POSTMARKETING STUDIES MAY PRESENT COMPETITIVE DISADVANTAGE FOR DRUGS WITH LIMITED PATENT PROTECTION: DRUG FIRMS SHOULD BE CAREFUL WITH FDA COMMITMENTS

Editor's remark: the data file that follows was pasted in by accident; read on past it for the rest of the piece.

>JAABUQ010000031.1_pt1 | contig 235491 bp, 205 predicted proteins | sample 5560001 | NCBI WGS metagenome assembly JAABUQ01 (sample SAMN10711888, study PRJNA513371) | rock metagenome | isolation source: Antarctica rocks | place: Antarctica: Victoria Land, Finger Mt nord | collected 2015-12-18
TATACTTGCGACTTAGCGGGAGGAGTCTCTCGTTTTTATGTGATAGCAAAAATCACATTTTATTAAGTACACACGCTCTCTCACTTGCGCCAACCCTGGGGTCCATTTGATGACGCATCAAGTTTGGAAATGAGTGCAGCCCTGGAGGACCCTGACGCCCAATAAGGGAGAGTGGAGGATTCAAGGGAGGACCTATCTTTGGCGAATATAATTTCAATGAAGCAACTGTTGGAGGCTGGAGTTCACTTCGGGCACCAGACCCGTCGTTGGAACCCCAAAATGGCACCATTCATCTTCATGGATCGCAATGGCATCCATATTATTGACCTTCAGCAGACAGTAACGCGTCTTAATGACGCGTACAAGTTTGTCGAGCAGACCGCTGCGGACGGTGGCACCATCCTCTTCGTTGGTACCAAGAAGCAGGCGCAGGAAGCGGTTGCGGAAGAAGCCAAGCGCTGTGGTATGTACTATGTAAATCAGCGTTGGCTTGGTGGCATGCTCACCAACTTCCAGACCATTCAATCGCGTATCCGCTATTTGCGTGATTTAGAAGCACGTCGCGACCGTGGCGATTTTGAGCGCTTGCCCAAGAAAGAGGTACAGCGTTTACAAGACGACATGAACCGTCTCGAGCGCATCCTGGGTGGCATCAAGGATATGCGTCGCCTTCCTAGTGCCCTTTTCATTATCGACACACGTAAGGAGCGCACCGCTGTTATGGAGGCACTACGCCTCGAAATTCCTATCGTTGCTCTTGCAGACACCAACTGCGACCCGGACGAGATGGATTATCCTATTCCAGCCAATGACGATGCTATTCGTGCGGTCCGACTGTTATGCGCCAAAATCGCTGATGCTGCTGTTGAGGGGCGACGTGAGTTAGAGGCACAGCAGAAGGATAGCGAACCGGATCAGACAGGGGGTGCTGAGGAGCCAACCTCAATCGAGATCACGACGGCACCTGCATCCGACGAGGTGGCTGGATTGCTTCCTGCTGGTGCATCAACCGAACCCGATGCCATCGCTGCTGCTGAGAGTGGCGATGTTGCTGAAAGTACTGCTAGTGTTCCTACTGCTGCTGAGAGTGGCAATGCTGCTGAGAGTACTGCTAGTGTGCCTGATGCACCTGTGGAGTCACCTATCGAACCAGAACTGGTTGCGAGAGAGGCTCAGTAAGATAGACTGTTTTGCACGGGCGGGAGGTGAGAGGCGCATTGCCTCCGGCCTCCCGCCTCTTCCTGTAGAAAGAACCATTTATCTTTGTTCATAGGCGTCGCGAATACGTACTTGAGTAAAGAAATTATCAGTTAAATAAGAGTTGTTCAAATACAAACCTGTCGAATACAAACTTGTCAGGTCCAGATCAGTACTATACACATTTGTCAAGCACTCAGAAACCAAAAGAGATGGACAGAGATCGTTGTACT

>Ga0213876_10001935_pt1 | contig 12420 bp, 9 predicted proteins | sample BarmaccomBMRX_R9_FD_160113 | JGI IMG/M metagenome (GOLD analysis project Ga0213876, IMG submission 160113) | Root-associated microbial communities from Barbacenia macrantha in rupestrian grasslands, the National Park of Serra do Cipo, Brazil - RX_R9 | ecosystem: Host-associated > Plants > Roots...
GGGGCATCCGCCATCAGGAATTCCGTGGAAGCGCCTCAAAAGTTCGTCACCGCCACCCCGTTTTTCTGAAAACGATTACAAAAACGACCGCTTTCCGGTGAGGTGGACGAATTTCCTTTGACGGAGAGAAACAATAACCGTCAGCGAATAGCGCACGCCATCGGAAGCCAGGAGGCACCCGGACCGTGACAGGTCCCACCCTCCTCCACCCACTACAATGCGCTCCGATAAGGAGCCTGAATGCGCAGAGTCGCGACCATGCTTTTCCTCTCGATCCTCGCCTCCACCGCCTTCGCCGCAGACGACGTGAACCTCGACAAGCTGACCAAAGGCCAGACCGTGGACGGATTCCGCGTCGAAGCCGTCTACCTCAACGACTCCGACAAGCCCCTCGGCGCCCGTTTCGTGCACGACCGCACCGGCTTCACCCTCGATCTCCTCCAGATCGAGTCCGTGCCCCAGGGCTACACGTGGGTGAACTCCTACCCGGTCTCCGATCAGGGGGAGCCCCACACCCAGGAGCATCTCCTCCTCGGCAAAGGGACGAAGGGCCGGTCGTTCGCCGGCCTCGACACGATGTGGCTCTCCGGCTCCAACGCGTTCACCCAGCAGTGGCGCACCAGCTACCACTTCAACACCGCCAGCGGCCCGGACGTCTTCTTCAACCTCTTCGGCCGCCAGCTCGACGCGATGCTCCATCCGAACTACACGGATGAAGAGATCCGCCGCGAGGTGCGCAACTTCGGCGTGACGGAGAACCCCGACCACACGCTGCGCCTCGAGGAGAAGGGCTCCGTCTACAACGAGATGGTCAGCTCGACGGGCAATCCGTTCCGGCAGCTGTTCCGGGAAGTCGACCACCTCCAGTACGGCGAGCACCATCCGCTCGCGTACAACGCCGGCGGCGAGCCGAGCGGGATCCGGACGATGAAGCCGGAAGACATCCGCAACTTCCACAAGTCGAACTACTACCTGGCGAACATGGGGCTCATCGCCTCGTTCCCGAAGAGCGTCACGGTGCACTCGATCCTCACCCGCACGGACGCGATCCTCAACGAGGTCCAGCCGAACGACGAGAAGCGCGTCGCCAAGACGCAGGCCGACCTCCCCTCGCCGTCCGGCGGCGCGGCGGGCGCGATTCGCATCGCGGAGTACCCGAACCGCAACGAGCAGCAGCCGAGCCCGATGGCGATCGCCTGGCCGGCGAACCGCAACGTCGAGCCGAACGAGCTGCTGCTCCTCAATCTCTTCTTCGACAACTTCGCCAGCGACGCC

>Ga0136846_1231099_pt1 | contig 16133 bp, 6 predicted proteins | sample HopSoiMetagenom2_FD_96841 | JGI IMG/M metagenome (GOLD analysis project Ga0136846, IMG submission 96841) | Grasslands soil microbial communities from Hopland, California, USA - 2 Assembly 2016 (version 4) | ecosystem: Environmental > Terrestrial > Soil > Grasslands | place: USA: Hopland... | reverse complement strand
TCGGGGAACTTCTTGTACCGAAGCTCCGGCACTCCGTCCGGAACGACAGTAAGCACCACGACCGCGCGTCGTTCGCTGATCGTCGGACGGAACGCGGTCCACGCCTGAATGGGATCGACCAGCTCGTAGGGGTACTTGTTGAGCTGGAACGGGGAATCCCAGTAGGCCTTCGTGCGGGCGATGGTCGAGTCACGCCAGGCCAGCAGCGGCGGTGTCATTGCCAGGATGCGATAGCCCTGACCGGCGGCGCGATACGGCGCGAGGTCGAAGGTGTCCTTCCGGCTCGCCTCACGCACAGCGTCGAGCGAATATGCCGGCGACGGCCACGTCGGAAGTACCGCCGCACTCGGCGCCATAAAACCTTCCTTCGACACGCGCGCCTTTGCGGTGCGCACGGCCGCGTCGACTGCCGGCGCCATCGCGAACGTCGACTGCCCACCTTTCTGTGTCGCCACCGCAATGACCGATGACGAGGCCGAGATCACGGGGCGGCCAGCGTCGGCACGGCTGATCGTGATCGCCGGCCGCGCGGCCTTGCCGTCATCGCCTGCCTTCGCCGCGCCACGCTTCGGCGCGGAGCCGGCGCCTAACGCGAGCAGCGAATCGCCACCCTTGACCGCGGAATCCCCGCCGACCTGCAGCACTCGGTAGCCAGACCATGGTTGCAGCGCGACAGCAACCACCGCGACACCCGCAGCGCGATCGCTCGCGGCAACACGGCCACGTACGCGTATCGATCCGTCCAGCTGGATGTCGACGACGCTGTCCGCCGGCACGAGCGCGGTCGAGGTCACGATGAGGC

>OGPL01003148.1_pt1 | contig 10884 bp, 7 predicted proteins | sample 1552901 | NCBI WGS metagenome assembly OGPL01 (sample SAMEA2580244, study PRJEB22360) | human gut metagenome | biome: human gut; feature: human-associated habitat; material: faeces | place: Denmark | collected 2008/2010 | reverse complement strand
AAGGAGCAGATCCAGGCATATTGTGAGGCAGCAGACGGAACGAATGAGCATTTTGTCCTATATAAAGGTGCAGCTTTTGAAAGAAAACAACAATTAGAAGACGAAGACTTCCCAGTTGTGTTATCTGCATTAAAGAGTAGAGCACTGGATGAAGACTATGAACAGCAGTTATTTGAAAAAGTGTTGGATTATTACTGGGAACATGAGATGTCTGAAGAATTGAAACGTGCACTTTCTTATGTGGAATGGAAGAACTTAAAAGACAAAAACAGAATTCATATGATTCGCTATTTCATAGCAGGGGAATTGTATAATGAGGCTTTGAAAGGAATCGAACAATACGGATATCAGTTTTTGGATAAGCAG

Sponsors of new chemical entities that have little or no patent protection should carefully weigh FDA proposals for postmarketing studies as a condition to approval, Washington attorney William Vodra (Arnold & Porter) advised at a Dec. 9 session of the Food & Drug Law Institute annual meeting. Drug manufacturers should give "very serious consideration of any long or expensive Phase IV requirements proposed by FDA as a condition for approval," Vodra said. If the postmarketing studies are conducted over a period of five or more years and the patent has expired, he explained, the innovator will face competition from generic companies, who "will not have to spend a penny on Phase IV requirements." "The old maxim," Vodra said, "was promise FDA anything [to] get your approval." He said: "It's still good advice if you've got long patent protection, but if you've got a product that has two more years to run on the patent . . . think seriously about taking on a Phase IV that may be as expensive as all your research just completed." The ANDA/patent law has also changed the formula for determining which indication a company tries to get approved first, particularly if the new chemical entity lacks strong patent protection, Vodra asserted. The ANDA/patent law has the greatest impact on "certain marginal products" with little or no patent protection, Vodra noted, because five years of freedom from ANDA competition is granted for the initial approval of new chemical entities. NDA sponsors should try to get initial approval for the "fattest" indications, those with the greatest sales potential, he maintained. The standard rule formerly advised sponsors to "get your quickest and cheapest claim or indication approved first; get on the market; start selling your product; you can always add second and third indications down the road, and in the meantime doctors will pick up these other uses from the literature." However, that advice is no longer sound for marginally protected products, Vodra continued, because of "major delays" in FDA approval of NDA supplements, despite the agency's efforts to speed the process. For example, he pointed out, a supplement for an antihypertensive indication for oral verapamil has been pending for four years, and, in the meantime, generic versions of the oral product have already been approved for angina ("The Pink Sheet" Aug. 25, In Brief). On the other hand, Vodra noted an exception to the rule stems from the Orphan Drug law. "If you can jimmy an orphan drug claim for your product, then think about it," he said. An initial orphan indication is more quickly approved and provides seven years of monopoly protection, he pointed out. The sponsor "then can develop other uses as time goes on." The ANDA/patent law should significantly affect planning for additional indications, Vodra continued. Because the three-year exclusivity for NDA supplements effectively prohibits only generic labeling of a new use, manufacturers should try to link the new use to a new dosage form. Furthermore, because the three-year period is awarded only for NDA supplements approved on the basis of required clinical studies, Vodra advised that NDA holders file an ANDA suitability petition for their own product variations before initiating the trials. "If FDA approves it for whatever reason, you then avoid the whole process" of clinical trials; however, he said, "if FDA turns [the petition] down and says, no, clinical studies are necessary, you then have a binding decision from the FDA" that you deserve three years of exclusivity for the supplemental approval.
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